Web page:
"HTC's present core value is 'quietly brilliant.' The people who work here don't go around blowing their own horns, but pay attention to doing things well, to doing them with attention to detail." Through one product release after another, and one report after another in the world's mainstream media, the dream shared by company employees of bringing HTC to the global stage has come ever closer, and their potential has been ever more stimulated and brought into play.
"We not only want to develop a brand name that is known around the world, our real ambition is to become a 'global brand,' a brand name that can represent Taiwan." What's the difference? John C. Wang explains that the US auto firm General Motors has many well-known brand names, such as Buick, Cadillac, and so on. But there is still a big gap between their brand value and that of Germany's BMW. Similarly, while Taiwan has many brand names, which can claim to be a "global brand" that sets the international standard? That's a lot harder. What HTC expects of itself is to become "the BMW of Taiwan."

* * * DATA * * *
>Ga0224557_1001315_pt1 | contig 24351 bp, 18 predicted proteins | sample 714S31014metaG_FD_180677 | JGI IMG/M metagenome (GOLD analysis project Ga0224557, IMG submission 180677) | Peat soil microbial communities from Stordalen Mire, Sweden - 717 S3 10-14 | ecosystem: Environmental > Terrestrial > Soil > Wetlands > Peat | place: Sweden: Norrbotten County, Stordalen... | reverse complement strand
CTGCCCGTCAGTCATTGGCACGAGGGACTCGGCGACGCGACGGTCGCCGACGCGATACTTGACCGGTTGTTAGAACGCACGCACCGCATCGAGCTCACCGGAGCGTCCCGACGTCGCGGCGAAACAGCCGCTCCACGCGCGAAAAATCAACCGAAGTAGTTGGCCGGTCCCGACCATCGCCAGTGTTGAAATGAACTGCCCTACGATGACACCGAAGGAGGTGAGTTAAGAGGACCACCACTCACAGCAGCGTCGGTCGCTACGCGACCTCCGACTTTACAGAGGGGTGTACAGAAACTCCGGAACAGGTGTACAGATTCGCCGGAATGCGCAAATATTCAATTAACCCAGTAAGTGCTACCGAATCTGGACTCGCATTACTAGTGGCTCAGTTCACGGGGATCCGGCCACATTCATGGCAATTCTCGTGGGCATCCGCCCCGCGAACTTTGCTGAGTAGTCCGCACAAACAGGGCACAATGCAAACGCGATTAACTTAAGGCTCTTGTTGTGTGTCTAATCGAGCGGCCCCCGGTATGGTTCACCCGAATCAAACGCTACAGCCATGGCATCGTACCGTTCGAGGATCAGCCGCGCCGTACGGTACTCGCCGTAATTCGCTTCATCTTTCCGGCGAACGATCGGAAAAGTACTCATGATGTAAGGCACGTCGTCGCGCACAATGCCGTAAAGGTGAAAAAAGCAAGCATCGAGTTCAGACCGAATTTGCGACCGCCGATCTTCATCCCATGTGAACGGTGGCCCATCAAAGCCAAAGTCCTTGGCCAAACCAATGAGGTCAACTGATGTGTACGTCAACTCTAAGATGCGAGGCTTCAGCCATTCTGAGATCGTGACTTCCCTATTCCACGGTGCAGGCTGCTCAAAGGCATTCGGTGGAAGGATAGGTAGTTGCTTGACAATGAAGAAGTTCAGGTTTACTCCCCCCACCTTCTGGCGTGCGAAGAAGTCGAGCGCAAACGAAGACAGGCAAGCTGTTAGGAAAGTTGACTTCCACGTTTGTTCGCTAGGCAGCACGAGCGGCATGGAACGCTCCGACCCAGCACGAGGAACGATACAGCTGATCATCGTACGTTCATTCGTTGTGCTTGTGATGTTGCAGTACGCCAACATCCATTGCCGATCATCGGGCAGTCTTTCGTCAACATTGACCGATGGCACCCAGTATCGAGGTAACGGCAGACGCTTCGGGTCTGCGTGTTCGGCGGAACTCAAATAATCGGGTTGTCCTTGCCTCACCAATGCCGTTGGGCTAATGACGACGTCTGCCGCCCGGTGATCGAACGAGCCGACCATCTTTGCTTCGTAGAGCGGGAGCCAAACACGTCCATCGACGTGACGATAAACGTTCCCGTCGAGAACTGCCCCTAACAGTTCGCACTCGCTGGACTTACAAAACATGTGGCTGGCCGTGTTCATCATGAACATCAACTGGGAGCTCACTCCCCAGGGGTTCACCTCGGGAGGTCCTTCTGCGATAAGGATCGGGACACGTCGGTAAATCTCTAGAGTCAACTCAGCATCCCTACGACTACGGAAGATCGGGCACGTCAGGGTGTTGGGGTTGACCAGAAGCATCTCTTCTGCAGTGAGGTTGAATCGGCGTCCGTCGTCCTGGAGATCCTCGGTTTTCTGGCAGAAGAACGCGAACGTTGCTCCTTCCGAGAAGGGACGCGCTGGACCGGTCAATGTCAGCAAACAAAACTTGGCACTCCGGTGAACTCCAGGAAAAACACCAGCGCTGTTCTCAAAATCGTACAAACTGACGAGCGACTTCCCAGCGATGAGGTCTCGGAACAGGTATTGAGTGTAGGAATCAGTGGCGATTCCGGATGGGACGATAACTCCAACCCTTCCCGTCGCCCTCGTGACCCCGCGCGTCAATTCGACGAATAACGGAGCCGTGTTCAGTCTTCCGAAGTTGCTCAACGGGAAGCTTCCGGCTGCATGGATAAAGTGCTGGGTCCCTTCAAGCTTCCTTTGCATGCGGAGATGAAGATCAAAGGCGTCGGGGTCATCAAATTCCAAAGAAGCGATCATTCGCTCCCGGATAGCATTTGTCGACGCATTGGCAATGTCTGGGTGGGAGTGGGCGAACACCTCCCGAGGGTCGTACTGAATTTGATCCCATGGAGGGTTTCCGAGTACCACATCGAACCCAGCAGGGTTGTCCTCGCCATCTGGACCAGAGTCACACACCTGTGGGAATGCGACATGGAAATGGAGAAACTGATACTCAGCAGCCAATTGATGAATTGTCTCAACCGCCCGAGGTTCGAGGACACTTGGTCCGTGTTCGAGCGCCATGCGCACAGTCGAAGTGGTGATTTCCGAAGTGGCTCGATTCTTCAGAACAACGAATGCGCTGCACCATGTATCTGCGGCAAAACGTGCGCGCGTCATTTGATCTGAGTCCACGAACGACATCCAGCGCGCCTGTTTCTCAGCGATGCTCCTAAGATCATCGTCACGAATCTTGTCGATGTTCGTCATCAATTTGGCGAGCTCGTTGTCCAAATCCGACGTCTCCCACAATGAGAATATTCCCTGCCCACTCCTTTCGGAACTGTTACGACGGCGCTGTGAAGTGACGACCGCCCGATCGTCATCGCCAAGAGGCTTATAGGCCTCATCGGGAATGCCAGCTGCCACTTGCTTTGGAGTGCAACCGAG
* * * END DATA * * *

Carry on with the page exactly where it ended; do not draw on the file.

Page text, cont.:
Ahead of it, the vision of becoming a global brand draws HTC boldly forward, but you shouldn't overlook the impetus coming from the people doing the work behind the scenes.
Many industry analysts opine that when HTC first entered the fray, the market for smartphones was virgin territory, which is the main reason why HTC was able to grow so quickly and become one of Taiwan's top 10 international brand names in such a short time. But these days all the world's information and telecom companies are fighting for a share of the smart cell phone market. Not only the leaders in the field like Nokia, Apple, and RIM, but also Samsung and LG of Korea, Acer of Taiwan, and even Mediatek (the IC design leader that mainly works with low-priced "knock-off phone" factories), are all aiming to stake their claims. Will the presence of all these "great white sharks" in the water threaten HTC's profitability? Everyone is following the action closely.
Wang clearly knows what HTC's future posture will be, but he isn't saying much right now. He only hopes that they can stay in step with the trends as they go, handle things properly, and make their products the best they possibly can, so that HTC will become every consumer's "perfect match" and every new product release will be astonishing. This is the best possible response they can give to outsiders who are skeptical about their prospects.